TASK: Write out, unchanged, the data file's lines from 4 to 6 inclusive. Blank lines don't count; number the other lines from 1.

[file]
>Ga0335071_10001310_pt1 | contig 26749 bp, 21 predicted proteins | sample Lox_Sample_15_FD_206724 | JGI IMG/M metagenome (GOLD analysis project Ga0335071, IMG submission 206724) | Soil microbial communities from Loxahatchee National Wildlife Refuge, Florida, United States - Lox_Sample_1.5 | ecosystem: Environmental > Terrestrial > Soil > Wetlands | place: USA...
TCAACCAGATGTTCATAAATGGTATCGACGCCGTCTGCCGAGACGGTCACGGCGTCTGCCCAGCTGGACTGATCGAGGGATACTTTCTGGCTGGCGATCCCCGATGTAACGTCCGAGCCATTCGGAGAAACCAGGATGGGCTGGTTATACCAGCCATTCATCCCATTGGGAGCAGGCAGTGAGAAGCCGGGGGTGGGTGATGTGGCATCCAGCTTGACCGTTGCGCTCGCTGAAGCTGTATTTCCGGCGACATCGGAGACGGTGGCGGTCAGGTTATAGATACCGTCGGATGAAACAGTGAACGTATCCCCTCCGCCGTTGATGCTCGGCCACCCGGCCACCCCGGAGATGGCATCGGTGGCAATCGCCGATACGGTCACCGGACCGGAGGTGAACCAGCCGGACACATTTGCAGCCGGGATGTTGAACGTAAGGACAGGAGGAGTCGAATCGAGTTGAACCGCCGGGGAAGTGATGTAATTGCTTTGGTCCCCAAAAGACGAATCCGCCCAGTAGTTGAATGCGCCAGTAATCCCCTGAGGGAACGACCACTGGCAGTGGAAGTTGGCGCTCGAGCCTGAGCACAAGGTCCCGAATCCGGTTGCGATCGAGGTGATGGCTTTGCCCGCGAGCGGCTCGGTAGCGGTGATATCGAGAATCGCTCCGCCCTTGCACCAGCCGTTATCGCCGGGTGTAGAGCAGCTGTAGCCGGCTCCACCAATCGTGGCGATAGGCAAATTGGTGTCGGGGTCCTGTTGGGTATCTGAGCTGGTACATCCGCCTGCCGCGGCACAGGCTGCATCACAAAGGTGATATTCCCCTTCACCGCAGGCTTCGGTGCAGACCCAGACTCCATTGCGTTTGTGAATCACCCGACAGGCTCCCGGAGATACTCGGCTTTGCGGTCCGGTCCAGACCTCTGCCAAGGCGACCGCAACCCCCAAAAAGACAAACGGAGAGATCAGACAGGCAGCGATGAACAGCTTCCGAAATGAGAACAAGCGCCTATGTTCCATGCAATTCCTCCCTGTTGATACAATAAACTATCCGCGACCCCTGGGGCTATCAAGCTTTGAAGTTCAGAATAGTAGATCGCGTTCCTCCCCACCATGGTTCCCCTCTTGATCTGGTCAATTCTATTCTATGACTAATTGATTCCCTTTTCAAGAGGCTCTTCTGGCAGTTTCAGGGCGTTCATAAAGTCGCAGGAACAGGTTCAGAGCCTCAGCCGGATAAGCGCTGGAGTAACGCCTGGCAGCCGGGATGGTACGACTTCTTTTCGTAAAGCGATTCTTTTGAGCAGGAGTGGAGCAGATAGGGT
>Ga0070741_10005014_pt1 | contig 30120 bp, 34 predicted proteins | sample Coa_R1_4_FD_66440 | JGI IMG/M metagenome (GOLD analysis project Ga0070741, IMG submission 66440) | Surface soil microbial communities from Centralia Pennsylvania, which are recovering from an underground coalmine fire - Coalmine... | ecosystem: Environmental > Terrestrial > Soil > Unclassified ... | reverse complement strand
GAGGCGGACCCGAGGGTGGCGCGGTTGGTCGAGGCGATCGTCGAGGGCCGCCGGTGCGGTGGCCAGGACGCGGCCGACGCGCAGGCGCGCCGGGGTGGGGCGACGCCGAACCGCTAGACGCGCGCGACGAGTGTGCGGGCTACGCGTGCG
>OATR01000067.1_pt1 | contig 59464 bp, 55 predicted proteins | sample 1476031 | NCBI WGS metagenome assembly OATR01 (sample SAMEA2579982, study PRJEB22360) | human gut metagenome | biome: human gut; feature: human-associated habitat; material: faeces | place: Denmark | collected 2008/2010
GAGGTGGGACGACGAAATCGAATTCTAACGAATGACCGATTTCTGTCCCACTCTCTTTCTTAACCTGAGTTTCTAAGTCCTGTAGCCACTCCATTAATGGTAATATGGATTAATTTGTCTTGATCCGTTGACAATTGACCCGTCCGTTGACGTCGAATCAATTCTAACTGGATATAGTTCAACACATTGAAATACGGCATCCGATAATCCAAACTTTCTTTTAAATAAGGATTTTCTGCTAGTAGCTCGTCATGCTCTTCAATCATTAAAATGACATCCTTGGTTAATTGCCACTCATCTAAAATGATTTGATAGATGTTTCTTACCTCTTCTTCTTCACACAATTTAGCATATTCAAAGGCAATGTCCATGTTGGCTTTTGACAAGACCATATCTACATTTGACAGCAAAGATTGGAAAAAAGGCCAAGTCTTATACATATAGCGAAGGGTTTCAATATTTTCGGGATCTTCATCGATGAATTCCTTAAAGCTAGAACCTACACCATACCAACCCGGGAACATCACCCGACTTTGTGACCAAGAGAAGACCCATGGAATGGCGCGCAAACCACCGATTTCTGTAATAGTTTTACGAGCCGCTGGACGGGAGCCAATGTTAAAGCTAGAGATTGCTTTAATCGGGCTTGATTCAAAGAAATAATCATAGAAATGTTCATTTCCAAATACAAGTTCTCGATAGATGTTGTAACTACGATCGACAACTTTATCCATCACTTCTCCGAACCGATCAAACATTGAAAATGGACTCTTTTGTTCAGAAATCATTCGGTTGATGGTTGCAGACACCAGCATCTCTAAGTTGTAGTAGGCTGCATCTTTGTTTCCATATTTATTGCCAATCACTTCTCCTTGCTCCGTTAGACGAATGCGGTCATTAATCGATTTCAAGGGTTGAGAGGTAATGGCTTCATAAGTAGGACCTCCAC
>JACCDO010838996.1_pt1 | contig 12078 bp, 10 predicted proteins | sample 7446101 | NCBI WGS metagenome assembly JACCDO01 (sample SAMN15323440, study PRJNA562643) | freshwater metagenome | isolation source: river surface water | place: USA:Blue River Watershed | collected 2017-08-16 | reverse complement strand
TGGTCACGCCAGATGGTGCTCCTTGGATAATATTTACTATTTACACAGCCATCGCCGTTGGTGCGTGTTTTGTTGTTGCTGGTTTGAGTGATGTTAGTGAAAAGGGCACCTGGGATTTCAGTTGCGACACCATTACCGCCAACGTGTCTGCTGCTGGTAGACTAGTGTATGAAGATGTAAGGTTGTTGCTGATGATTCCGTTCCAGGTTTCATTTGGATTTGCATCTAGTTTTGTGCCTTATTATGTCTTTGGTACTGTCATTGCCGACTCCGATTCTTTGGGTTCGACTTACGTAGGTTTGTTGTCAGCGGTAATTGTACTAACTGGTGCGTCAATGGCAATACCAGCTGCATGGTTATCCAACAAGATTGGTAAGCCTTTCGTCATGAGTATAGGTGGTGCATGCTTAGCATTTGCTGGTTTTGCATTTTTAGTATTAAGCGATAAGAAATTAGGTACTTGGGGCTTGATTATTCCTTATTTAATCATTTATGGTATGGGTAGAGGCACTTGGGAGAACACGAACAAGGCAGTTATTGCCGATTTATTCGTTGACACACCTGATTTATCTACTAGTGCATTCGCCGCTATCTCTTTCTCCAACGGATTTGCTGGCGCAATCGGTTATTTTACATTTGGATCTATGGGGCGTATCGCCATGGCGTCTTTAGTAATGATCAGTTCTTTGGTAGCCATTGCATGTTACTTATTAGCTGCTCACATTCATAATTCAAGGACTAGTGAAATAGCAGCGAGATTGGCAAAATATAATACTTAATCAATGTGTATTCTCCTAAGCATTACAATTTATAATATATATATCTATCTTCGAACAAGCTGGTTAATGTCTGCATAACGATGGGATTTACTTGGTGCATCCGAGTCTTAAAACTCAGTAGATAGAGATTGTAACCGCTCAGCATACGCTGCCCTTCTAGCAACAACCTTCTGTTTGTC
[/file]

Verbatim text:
GAGGCGGACCCGAGGGTGGCGCGGTTGGTCGAGGCGATCGTCGAGGGCCGCCGGTGCGGTGGCCAGGACGCGGCCGACGCGCAGGCGCGCCGGGGTGGGGCGACGCCGAACCGCTAGACGCGCGCGACGAGTGTGCGGGCTACGCGTGCG
>OATR01000067.1_pt1 | contig 59464 bp, 55 predicted proteins | sample 1476031 | NCBI WGS metagenome assembly OATR01 (sample SAMEA2579982, study PRJEB22360) | human gut metagenome | biome: human gut; feature: human-associated habitat; material: faeces | place: Denmark | collected 2008/2010
GAGGTGGGACGACGAAATCGAATTCTAACGAATGACCGATTTCTGTCCCACTCTCTTTCTTAACCTGAGTTTCTAAGTCCTGTAGCCACTCCATTAATGGTAATATGGATTAATTTGTCTTGATCCGTTGACAATTGACCCGTCCGTTGACGTCGAATCAATTCTAACTGGATATAGTTCAACACATTGAAATACGGCATCCGATAATCCAAACTTTCTTTTAAATAAGGATTTTCTGCTAGTAGCTCGTCATGCTCTTCAATCATTAAAATGACATCCTTGGTTAATTGCCACTCATCTAAAATGATTTGATAGATGTTTCTTACCTCTTCTTCTTCACACAATTTAGCATATTCAAAGGCAATGTCCATGTTGGCTTTTGACAAGACCATATCTACATTTGACAGCAAAGATTGGAAAAAAGGCCAAGTCTTATACATATAGCGAAGGGTTTCAATATTTTCGGGATCTTCATCGATGAATTCCTTAAAGCTAGAACCTACACCATACCAACCCGGGAACATCACCCGACTTTGTGACCAAGAGAAGACCCATGGAATGGCGCGCAAACCACCGATTTCTGTAATAGTTTTACGAGCCGCTGGACGGGAGCCAATGTTAAAGCTAGAGATTGCTTTAATCGGGCTTGATTCAAAGAAATAATCATAGAAATGTTCATTTCCAAATACAAGTTCTCGATAGATGTTGTAACTACGATCGACAACTTTATCCATCACTTCTCCGAACCGATCAAACATTGAAAATGGACTCTTTTGTTCAGAAATCATTCGGTTGATGGTTGCAGACACCAGCATCTCTAAGTTGTAGTAGGCTGCATCTTTGTTTCCATATTTATTGCCAATCACTTCTCCTTGCTCCGTTAGACGAATGCGGTCATTAATCGATTTCAAGGGTTGAGAGGTAATGGCTTCATAAGTAGGACCTCCAC